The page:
Replacing cutlass bearing

bluemoongaffer

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Having spent several days and a few skinned knuckles getting the old cutlass bearing out, I'm about ready to put the new one in. The old one had a phenolic outer shell and I had to cut it out. The supplier (Sillette) says that a brass housing will be easier to get in and then out again when needed, so that's what I'm replacing it with. My question is: any suggestions on what to put on the mating surface between the new bearing shell and the bearing housing to try and make it easier to get out in the future? Grease or WD40 or similar. I guess copperease is wrong?

Thanks in advance
Paul
 

Skysail

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Most people put nothing there. I think you are right that a brass shell is easier to extract; I had a phenolic shell that was a nightmare to remove. I think they swell.

Putting the new bearing in the 'frig makes it easier to insert.

Its handy to make up a puller for the cutless, takes all the nervous strain out of it.

.
 

30boat

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Having spent several days and a few skinned knuckles getting the old cutlass bearing out, I'm about ready to put the new one in. The old one had a phenolic outer shell and I had to cut it out. The supplier (Sillette) says that a brass housing will be easier to get in and then out again when needed, so that's what I'm replacing it with. My question is: any suggestions on what to put on the mating surface between the new bearing shell and the bearing housing to try and make it easier to get out in the future? Grease or WD40 or similar. I guess copperease is wrong?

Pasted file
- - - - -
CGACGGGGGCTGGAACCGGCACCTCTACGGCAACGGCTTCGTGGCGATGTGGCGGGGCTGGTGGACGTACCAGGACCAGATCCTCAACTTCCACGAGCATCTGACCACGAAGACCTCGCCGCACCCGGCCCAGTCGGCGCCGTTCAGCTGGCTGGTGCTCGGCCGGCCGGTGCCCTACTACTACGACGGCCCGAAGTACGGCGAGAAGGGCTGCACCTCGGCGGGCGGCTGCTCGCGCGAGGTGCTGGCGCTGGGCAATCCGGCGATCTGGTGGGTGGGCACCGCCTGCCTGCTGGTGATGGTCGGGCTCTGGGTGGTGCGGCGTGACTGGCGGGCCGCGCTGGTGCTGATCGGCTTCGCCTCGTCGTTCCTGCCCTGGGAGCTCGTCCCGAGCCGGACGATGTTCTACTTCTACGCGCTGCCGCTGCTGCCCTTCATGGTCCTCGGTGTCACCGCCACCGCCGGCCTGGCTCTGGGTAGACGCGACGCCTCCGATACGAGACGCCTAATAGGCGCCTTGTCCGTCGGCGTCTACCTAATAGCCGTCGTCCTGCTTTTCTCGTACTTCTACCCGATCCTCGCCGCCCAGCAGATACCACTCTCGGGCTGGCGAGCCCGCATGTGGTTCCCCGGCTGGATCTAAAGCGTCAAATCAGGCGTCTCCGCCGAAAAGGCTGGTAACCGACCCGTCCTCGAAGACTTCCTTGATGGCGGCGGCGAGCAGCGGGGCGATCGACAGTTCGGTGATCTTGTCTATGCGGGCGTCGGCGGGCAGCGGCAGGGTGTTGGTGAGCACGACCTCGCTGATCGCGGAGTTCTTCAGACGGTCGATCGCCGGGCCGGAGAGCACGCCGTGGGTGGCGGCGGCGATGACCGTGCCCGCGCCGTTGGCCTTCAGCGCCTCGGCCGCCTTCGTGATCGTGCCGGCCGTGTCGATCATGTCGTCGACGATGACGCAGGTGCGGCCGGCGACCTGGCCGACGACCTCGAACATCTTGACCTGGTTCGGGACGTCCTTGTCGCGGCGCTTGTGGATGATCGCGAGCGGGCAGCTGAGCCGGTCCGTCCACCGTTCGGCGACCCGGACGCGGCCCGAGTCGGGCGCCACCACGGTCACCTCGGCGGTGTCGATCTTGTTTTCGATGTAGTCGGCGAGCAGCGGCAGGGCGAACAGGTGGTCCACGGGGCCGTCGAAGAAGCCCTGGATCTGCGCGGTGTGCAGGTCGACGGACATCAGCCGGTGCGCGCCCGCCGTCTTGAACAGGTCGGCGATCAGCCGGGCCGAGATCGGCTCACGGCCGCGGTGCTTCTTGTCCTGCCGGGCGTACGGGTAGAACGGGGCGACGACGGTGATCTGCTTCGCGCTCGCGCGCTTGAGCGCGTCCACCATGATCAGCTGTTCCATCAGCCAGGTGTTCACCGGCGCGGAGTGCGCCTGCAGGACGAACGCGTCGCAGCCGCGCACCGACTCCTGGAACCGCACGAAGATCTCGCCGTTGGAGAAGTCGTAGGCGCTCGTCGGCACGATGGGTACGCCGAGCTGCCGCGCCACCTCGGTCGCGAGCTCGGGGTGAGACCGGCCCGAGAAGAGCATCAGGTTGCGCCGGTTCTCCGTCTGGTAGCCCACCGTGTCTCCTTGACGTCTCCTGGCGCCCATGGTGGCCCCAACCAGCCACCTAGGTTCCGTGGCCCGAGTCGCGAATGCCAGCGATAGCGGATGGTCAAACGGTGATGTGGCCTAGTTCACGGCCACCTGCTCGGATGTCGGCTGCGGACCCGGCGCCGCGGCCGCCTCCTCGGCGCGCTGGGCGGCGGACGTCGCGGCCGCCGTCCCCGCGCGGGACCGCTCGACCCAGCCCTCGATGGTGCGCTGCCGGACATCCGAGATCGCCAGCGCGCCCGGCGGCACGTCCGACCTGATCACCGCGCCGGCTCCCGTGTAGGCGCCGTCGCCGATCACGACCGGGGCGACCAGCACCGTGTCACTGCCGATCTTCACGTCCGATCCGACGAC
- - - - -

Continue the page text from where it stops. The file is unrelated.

Thanks in advance
Paul

If you have a normal P bracket the best way to fit and remove the cutless bearing is with a puller that also acts as a press.Never hit it with a hammer because it is very easy to loosen the P.bracket.I made my own puller and can post a photo if needed.
 

Tranona

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Assume it is in the normal screw on housing. In which case find a friendly workshop with a press. Two minutes and job done. Same when (if) you ever have to remove it again - use a press. Don't forget the grub screw if fitted.
 

Neil_Y

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This may have come a bit late, but the latest type of water lubricated shaft bearing (doesn't cut anything) are bedded on epoxy as a clearance fit. To remove simply heat the carrier (if P bracket metal) or split the joint with a sharp chisel and they come out easily. When epoxy is used as a bedding and is thinner than 1.00mm it doesn't bond so it can be easily peeled/separated. This method is used on grp stern tubes as well as bronze ones.

Fitting, as they are mad a clearance fit you can have a dry run assembly with the shaft if you wish as they should slide in and turn by hand in the carrier. Once you are happy coat carrier and bearing with low temp epoxy (araldite 2011) and slide bearing in. leave to set and job done.

This method is used on many commercial vessels like pilot boats who change bearings every season, as well as on quite big shafts we did some 8" recently.

Press fit bearings are designed for press fit so they have a larger ID before fitting, there will be some bore closure due to the press fit. Aquarius are designed as a clearance fit so the ID is finished to suit the shaft and does not alter during fitting.
 
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omega2

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cutless

23rdjune2010LIFTOUT016.jpg